The European Commission has proposed banning the sale of new cars with petrol and diesel engines from 2035. This is expected to help speed up the transition to zero-emission electric vehicles. The proposal is part of a broad legislative package to combat global warming.
The European Commission has proposed a 55% reduction in CO2 emissions in the transport sector. by 2030. While the current plan assumes a reduction of 37.5 percent. Brussels also suggested 100%. Reduce carbon dioxide emissions by 2035, making it impossible to sell new fossil-fuel cars into society.
“This is the kind of ambition we’ve been waiting for in the European Union that we’ve been missing in recent years,” said Helen Clarkson, CEO of the Climate Group, a non-profit organization that works with business to combat climate change. She added that science tells us we need to halve our emissions by 2030, because road transport is simple – getting rid of the internal combustion engine.
To boost sales of electric cars, Brussels has also proposed legislation requiring countries to install public charging points no more than 60 kilometers apart on major roads. The investment will be made by 2025.
According to forecasts, the network of public charging stations for passenger cars and vans is expected to reach 3.5 million by 2030, and increase to 16.3 million by 2050.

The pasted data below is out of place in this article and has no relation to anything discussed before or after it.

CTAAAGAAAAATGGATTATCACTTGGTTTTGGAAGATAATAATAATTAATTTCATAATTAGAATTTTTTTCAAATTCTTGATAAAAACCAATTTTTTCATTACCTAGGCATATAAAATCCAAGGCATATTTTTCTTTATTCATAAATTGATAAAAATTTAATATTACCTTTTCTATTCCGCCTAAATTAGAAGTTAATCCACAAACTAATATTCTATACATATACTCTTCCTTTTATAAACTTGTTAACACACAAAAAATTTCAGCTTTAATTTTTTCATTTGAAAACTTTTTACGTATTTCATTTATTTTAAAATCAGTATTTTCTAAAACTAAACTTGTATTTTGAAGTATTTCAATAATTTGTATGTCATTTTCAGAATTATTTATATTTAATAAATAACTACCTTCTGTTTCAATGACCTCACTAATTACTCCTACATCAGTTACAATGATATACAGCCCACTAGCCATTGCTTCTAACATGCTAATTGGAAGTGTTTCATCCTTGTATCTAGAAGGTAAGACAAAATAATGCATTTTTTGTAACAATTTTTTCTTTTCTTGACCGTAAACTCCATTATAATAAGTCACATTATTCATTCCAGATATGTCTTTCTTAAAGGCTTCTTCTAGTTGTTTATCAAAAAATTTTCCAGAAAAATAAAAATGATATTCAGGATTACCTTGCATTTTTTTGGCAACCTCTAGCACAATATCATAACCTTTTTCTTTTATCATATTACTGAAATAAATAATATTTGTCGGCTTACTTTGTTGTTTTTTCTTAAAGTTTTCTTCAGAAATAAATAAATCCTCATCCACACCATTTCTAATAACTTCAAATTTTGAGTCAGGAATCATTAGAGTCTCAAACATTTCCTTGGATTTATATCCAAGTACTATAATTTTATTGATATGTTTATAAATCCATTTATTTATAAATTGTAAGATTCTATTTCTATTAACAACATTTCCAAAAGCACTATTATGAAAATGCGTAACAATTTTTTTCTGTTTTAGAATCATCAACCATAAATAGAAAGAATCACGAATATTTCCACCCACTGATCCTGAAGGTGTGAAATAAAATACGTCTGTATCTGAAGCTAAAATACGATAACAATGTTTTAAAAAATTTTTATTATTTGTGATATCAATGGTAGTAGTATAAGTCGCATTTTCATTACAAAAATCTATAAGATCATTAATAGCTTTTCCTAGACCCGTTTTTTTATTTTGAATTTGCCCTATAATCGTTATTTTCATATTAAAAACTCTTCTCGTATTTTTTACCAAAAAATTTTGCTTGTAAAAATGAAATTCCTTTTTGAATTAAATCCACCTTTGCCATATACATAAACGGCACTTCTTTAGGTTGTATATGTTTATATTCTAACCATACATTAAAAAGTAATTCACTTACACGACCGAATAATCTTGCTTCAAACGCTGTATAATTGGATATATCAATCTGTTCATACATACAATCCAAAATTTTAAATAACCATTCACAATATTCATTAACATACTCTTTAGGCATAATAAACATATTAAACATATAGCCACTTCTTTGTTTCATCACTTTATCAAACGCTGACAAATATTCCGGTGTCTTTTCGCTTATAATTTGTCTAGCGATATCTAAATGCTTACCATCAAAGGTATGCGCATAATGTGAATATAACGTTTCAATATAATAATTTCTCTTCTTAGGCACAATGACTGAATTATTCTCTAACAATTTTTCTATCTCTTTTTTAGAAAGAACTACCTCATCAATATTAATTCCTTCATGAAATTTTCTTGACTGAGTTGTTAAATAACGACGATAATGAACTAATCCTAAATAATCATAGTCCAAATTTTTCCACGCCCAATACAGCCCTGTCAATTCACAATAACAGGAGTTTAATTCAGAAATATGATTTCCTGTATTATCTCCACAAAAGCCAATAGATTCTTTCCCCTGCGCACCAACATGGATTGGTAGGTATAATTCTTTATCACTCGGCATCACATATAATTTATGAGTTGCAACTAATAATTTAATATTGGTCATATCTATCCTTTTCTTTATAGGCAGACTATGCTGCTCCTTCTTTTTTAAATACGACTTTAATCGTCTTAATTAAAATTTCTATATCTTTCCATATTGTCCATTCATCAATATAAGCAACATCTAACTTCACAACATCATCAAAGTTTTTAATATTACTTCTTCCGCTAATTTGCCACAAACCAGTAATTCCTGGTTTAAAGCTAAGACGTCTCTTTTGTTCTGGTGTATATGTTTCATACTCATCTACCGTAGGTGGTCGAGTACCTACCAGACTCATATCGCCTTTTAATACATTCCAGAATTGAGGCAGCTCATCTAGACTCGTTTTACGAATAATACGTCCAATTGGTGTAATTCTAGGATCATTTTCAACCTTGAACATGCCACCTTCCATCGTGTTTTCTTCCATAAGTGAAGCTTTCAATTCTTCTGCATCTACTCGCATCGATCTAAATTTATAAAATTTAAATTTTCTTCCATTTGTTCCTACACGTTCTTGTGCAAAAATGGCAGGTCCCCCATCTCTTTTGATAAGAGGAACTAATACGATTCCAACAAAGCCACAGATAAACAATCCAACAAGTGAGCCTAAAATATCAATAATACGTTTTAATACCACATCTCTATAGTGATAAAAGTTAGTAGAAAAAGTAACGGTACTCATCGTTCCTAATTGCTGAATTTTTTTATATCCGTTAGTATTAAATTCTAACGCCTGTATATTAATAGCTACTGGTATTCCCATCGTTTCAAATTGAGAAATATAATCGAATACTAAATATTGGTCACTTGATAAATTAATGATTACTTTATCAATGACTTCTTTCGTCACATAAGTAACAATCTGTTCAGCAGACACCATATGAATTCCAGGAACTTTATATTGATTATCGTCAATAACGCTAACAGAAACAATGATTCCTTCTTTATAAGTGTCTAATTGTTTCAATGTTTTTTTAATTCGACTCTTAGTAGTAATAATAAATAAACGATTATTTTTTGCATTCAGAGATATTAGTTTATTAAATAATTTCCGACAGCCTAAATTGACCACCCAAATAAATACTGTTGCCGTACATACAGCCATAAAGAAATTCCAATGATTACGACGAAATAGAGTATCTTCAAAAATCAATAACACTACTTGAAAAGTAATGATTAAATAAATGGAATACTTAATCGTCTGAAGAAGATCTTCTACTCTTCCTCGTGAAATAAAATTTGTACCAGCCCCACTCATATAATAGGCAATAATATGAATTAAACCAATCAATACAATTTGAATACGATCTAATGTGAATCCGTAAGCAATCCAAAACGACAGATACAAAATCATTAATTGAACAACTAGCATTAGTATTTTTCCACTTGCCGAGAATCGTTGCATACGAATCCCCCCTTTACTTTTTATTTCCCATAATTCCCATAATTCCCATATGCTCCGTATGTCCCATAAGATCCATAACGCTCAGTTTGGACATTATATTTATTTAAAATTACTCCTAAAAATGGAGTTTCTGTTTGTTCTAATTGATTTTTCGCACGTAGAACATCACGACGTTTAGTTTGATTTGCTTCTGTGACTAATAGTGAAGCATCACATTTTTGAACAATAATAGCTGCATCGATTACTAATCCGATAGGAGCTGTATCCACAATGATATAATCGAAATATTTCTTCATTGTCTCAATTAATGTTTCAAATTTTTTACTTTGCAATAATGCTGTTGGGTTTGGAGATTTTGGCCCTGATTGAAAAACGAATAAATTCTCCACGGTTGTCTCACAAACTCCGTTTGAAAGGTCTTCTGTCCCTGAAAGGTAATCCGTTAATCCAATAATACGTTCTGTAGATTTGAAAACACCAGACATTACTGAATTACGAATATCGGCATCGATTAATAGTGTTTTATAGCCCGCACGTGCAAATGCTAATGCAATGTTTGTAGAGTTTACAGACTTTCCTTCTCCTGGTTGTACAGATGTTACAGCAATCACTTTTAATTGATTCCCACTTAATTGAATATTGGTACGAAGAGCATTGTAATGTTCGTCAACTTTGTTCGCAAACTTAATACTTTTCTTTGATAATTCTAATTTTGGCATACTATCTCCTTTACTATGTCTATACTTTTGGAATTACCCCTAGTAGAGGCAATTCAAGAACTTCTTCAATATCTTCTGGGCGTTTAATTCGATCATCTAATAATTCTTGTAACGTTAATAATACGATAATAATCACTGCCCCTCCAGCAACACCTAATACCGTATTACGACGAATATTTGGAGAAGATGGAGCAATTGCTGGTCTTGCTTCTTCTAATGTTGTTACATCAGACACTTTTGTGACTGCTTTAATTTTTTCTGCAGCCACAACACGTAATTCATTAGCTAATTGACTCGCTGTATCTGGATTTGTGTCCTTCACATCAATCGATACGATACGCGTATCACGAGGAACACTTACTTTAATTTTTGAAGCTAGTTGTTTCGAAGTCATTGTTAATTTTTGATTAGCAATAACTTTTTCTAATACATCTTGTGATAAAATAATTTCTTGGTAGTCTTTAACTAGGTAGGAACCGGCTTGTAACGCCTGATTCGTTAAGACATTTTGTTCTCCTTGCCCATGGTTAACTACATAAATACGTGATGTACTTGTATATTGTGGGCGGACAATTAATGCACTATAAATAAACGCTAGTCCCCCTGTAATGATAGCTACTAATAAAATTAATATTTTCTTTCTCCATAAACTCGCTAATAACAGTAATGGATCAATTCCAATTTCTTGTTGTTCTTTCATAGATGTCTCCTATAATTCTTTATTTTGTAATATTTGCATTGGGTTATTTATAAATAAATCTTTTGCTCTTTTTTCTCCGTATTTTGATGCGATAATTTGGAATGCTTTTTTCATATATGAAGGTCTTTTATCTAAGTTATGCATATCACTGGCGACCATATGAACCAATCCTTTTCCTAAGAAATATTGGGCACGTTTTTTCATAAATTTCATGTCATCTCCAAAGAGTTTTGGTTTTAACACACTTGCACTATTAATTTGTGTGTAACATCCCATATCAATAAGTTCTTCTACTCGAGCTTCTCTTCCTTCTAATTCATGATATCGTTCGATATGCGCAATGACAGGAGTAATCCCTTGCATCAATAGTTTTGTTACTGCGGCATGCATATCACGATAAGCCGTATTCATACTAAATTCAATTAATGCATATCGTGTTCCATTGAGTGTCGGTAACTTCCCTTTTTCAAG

“The transition to electric cars is happening much faster than anyone expected, but we have a responsibility to create the right incentives for that,” said Frans Timmermans, head of EU climate change policy. One such incentive is the increase in the number of charging stations.
The European Commission estimates that by 2040 it will be necessary to spend 80-120 billion euros on public and private chargers across the EU.
The Commission’s proposals will now be debated by the Council of the European Union and the European Parliament, and must also be approved by member states. Reuters said it could take up to two years.
Assumptions for changes
Today’s proposals will provide the necessary acceleration in reducing greenhouse gas emissions in the next decade – The commission said. they contain:
– applying emissions trading to new sectors and tightening the current EU emissions trading system; – Increasing the use of renewable energy; – greater energy efficiency; – faster deployment of low-carbon modes of transport and the infrastructure and fuels that support them; Aligning tax policy with the objectives of the European Green Deal; – measures to prevent carbon leakage; Tools to protect and develop our natural carbon sinks.
– Yes, this is difficult – admitted Frans Timmermans, Executive Vice President of the European Commission for the European Green Deal during the press conference. – But it is also an obligation, because if we abandon the obligation to help humanity and live in harmony with the planet, we will fail not only ourselves, but also our children and grandchildren – he affirmed.
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